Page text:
So I’m back in golf world this week—the world of golf, not the magazine.
I have to say, it’s always fun. I’ve made a habit the last five years of coming to The Honda Classic, which is the first east coast event of the year. I miss going to the west coast but the combination of basketball responsibilities, family responsibilities and my aversion to flying has kept me from places like Pebble Beach and San Diego tournaments I liked going to in the past.
The Honda, to be honest, is one of my favorite events. The logistics are about as easy as you could possibly hope for. The putting green, the driving range and both the front and back nine are all a few steps from the media room. Walking the golf course is usually enjoyable—it’s not hilly and there’s always a breeze, or this year, a high wind. It isn’t fun to play in but walking and watching is a lot of fun.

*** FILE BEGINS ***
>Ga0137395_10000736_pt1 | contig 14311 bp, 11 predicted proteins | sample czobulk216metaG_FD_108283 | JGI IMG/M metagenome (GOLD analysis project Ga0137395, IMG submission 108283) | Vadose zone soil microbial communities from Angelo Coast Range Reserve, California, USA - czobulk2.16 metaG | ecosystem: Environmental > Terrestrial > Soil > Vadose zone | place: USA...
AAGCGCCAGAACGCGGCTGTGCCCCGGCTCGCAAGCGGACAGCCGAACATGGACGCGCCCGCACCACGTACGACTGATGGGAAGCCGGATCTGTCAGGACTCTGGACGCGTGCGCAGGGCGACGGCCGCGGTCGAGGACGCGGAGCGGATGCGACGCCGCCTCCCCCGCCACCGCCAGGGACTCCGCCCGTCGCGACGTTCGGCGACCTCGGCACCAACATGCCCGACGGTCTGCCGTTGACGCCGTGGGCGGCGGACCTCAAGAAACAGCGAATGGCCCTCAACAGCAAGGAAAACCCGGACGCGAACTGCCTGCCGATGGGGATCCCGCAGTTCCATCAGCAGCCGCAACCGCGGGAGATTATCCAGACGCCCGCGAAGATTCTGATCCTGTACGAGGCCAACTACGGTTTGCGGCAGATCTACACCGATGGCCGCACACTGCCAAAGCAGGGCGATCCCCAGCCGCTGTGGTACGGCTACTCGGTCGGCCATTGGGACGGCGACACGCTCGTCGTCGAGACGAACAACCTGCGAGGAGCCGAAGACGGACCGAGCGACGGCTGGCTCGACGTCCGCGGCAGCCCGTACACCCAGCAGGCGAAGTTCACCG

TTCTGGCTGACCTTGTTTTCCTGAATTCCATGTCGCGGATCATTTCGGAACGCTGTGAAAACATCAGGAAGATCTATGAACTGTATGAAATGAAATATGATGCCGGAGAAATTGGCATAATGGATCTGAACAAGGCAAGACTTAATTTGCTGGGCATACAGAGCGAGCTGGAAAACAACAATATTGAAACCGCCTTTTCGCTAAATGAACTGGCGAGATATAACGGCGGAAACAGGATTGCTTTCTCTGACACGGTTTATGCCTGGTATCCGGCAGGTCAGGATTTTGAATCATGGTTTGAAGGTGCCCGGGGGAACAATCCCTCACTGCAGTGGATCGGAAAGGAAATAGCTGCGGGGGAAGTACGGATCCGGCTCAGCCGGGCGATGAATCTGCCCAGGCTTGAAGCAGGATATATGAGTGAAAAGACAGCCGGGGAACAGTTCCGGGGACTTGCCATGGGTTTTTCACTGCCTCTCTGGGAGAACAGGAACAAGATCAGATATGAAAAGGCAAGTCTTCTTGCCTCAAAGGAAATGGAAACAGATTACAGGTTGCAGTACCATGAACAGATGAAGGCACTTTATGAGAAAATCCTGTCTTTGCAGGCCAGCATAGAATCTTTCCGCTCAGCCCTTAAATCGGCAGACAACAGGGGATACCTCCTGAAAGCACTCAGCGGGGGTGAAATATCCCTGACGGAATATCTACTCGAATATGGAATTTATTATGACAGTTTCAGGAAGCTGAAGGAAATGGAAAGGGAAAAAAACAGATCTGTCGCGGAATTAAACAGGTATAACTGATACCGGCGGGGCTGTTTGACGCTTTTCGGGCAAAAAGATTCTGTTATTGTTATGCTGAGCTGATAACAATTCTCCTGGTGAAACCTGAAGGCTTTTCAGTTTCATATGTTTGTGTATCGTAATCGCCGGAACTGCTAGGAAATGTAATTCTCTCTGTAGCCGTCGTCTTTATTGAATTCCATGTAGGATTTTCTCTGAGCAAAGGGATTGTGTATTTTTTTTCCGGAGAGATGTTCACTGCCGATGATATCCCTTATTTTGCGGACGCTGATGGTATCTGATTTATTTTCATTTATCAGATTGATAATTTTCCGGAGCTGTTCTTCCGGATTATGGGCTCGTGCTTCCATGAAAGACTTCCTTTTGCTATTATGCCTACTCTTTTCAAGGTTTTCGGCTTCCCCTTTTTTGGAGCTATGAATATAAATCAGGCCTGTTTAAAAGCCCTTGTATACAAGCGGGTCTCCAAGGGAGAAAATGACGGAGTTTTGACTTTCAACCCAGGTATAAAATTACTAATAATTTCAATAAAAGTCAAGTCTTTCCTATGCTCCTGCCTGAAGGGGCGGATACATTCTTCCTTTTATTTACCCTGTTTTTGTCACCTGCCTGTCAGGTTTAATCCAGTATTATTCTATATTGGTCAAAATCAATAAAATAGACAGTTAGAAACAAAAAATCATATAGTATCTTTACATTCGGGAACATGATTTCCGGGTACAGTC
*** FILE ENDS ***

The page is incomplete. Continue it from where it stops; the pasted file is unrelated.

The nicest part for me though is being able to walk back in after months away and feel comfortable and, even better, be able to start getting work done right away. There are new faces every year and I always try to introduce myself to people so I can start to develop relationships with them. There is no doubt that being on Golf Channel the last three years helps me with the new guys. I’d prefer that they tell me they’ve read my books or my columns but if seeing me on Golf Channel is an icebreaker, well, that’s fine too.
And then there are the guys who have been around the tour as long (1993) as I have—or longer. On Wednesday I walked into the locker room and within two minutes ran into Davis Love, Justin Leonard, David Duval, Steve Flesch and—of course—Paul Goydos. Actually it was no coincidence I ran into Goydos: he owed me dinner since he had called me ‘an idiot,’ when I told him that Florida State would beat Duke back in January and then had bet me dinner when I suggested he might put his money where his know-it-all mouth was.